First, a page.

Some of you reading this might remember the Total Quality Management (TQM) movement of the late 1980s and 1990s. Many would look back and label it a “fad.” As I’ve said about Lean, it’s only a fad to those who are susceptible to fads. As I blogged about in 2006, management is often prone to jumping from fad to fad.
Many organizations have moved on from TQM (after labeling it a “failure?), many of them then getting into Lean. As I’ve written about, the organizations I’ve visited in Japan seem to have layered Lean methods ON TOP of the foundation of 20 year TQM efforts.
Here in 2016, we’re often talking and writing about so-called “Lean failures” or “L.A.M.E.” initiatives that bastardize Lean and miss the point completely. One can argue Lean doesn’t succeed or fail… just like TQM didn’t succeed or fail… people and organizations succeed or fail. Lean has been proven to work… but that doesn’t mean it always does. Same was true with TQM.
The 1994 book Why TQM Fails And What to Do About It is a book that could be very relevant today, in the context of Lean. I’ll give credit to Greg Jacobson, MD from KaiNexus who had a copy of this book on his shelf. I bought a copy and have recently been reading it because I was curious to see if there parallels to be found with Lean failures.
The book’s description says:
“Total Quality Management (TQM) was once touted as the management approach that would revitalize American business. Now: faced with meager improvements & deleted budgets, managers are wondering, what happened?” Why TQM Fails & What to Do About It? is a trouble-shooting guide for all areas of quality management. You’ll understand the most common mistakes organizations make during start-up alignment, & integration, & learn the actions your organization can take immediately to avoid these failures-& reap the intended rewards of quality improvement. Whether your organization is in the midst of a TQM crisis or just wants to avoid disappointing results, this pioneering reference reveals how to increase the probability of success & gain genuine, enduring support from executives, managers, & workers.”
Maybe TQM was oversold. Maybe consultants and those who embraced TQM overestimated the ability of executives to change their approach and to leave old management habits behind? I was lucky to learn about TQM, Deming, and Lean during the early and formative years of my career… it’s much more difficult for somebody with 30 years of experience to unlearn what they’ve done in the past… those things that have made them successful as individuals (even if their organizations are struggling).
Here are some excerpts from the first few chapters (click on any image for a larger view):
The authors say there’s not a problem with the TQM philosophy, just with its implementation. Many (not all) TQM efforts “have not yielded the expected results,” so why? “Why?” is a good question for a Lean thinker to ask, in general.
Sometimes, TQM was doomed to failure at the start if there isn’t a compelling “Why TQM?” case:
I’ve long said that “because Lean is trendy” is just about the worst reason for a hospital to try to embrace Lean. This often leads to superficial efforts. Many auto suppliers and other manufacturers basically went along with TQM or Lean because a customer told them too. For different reasons, many would rather say they’re doing Lean or look like they’re “implementing Lean” instead of really embracing it.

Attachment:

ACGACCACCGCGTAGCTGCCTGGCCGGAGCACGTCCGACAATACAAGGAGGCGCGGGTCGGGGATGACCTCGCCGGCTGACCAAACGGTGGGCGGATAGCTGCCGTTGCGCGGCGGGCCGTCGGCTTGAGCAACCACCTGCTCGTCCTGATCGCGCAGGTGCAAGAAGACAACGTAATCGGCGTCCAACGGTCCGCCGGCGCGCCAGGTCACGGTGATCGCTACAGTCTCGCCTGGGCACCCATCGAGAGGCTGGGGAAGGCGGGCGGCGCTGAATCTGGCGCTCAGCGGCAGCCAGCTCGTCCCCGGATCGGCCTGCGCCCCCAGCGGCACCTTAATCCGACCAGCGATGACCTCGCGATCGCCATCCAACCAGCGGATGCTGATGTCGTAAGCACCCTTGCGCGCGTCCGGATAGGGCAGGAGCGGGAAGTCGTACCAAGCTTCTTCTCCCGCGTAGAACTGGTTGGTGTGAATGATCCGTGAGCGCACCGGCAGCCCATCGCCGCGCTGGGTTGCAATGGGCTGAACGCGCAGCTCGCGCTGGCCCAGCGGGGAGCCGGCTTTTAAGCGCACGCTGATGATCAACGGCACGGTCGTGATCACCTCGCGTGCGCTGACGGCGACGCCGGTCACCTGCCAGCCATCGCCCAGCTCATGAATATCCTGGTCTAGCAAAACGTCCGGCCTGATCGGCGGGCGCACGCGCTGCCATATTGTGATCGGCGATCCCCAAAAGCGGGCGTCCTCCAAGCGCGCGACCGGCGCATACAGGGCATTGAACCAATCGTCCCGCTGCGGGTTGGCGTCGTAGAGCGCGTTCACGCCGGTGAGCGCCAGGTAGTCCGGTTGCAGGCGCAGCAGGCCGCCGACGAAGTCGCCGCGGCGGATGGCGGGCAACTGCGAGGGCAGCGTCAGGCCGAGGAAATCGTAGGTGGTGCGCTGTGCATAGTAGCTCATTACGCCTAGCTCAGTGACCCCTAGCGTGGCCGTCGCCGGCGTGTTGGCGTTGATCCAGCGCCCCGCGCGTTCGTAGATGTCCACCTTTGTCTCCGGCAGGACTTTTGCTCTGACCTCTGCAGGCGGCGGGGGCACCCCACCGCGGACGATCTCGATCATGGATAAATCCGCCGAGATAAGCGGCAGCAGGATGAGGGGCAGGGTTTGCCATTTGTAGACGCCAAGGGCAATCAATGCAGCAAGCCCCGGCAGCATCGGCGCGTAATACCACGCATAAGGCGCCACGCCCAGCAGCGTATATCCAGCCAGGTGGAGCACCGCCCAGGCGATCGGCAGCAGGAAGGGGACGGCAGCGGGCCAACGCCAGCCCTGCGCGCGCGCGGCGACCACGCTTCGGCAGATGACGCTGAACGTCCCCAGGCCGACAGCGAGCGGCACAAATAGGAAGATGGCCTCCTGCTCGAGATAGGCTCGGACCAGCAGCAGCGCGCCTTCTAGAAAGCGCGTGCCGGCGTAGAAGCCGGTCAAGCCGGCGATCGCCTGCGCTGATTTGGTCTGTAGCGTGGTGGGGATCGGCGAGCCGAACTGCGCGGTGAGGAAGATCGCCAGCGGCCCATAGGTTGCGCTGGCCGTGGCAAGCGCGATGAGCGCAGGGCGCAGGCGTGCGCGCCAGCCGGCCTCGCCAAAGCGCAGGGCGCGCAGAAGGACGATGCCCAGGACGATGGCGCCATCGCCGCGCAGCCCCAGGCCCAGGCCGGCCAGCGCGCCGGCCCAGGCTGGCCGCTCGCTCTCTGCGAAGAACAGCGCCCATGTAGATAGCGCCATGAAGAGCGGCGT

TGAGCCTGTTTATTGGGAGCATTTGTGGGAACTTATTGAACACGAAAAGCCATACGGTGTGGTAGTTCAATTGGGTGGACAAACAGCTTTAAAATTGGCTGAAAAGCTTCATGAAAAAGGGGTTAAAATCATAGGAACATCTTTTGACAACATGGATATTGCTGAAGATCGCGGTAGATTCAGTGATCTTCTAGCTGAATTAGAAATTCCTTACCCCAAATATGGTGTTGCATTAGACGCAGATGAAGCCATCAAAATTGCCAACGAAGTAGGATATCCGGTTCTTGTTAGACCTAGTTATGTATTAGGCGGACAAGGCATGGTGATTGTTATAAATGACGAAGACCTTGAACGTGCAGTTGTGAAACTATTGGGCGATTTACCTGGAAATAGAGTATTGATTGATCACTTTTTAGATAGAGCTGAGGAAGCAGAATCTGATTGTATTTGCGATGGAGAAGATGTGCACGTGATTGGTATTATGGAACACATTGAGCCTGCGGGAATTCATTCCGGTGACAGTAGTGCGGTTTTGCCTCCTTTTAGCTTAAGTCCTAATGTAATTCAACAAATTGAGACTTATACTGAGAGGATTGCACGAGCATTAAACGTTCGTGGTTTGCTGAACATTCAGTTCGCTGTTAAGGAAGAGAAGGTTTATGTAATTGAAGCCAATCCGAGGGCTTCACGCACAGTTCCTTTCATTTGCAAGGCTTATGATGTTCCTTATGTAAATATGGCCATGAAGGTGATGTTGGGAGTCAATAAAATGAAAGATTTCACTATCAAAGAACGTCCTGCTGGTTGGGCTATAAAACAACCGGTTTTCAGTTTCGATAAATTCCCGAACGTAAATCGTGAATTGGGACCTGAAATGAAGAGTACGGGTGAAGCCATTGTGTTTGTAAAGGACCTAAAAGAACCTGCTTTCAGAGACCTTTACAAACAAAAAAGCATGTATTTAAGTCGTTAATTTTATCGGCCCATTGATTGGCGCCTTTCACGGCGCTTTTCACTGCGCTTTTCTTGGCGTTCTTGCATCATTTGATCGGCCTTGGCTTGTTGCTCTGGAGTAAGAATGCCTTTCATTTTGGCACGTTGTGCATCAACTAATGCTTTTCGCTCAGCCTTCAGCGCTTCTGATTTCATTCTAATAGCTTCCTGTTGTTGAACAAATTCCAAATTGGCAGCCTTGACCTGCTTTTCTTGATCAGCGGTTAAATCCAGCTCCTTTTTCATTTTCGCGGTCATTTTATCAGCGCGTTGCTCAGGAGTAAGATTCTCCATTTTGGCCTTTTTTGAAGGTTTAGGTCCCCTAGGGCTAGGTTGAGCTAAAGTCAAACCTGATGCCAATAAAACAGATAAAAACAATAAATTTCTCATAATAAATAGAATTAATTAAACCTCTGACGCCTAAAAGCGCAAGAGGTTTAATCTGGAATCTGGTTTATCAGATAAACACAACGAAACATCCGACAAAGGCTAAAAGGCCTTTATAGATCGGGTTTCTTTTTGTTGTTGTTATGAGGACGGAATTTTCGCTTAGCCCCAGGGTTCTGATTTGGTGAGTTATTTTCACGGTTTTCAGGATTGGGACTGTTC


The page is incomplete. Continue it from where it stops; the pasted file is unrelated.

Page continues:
There are no shortcuts to quality, just as there are no shortcuts to Lean. How many are just pursuing the “illusion of Lean?”
Sadly, I’ve seen many organizations put statements on websites or waiting room walls that SOUND good… such as their goal of being a culture of continuous improvement (when there are often no legitimate efforts being made to get there).
The authors talk about the case for TQM. Yes, executives can communicate the real reality of threats to the organization. I’d rather have executives be honest and work together with people instead of hiding problems from employees in a paternalistic or maternalistic sense.
It can be helpful to have a “burning platform” but we have to be careful not to just stoke the flames of fear. Fear can cause people to become paralyzed instead of inspiring change (something we talk about and work through in my change management simulation workshop, by the way). It can be helpful to talk about threats, but we also need to have a plan for addressing those threats — whether that was TQM or Lean. Or, we can try the positive approach of communicating the expected benefits of TQM or Lean.
This final excerpts includes some of the other reasons for TQM failure or underperformance… and I’ve seen these all in the context of Lean.
When I’ve worked with frontline staff on Lean and Kaizen, they often get really excited by the potential and promise of these new approaches. But, then, they usually ask something like, “How do I know this isn’t just another program of the month?” or “How do we know management is serious about this?” or “Aren’t they just interested in cost cutting?”
I can’t tell you how many times executives have proposed that Lean is all about training or somehow fixing their frontline staff and managers. As Dr. Deming said, quality starts in the boardroom.
This is still pretty common today… an initiative gets announced without much to back it up.
How do we avoid repeating history here? Or how to reduce the number of cases that make people say that Lean has “failed?”
Note, there’s already a book from 2004 on this topic: How to Prevent Lean Implementation Failures: 10 Reasons Why Failures Occur. This was a book written about manufacturing (as Lean in healthcare was still pretty new and rare)… but also relevant today? You can see the 10 reasons for failure here.
Image by Flickr user Hans Gerwitz, used under Creative Commons license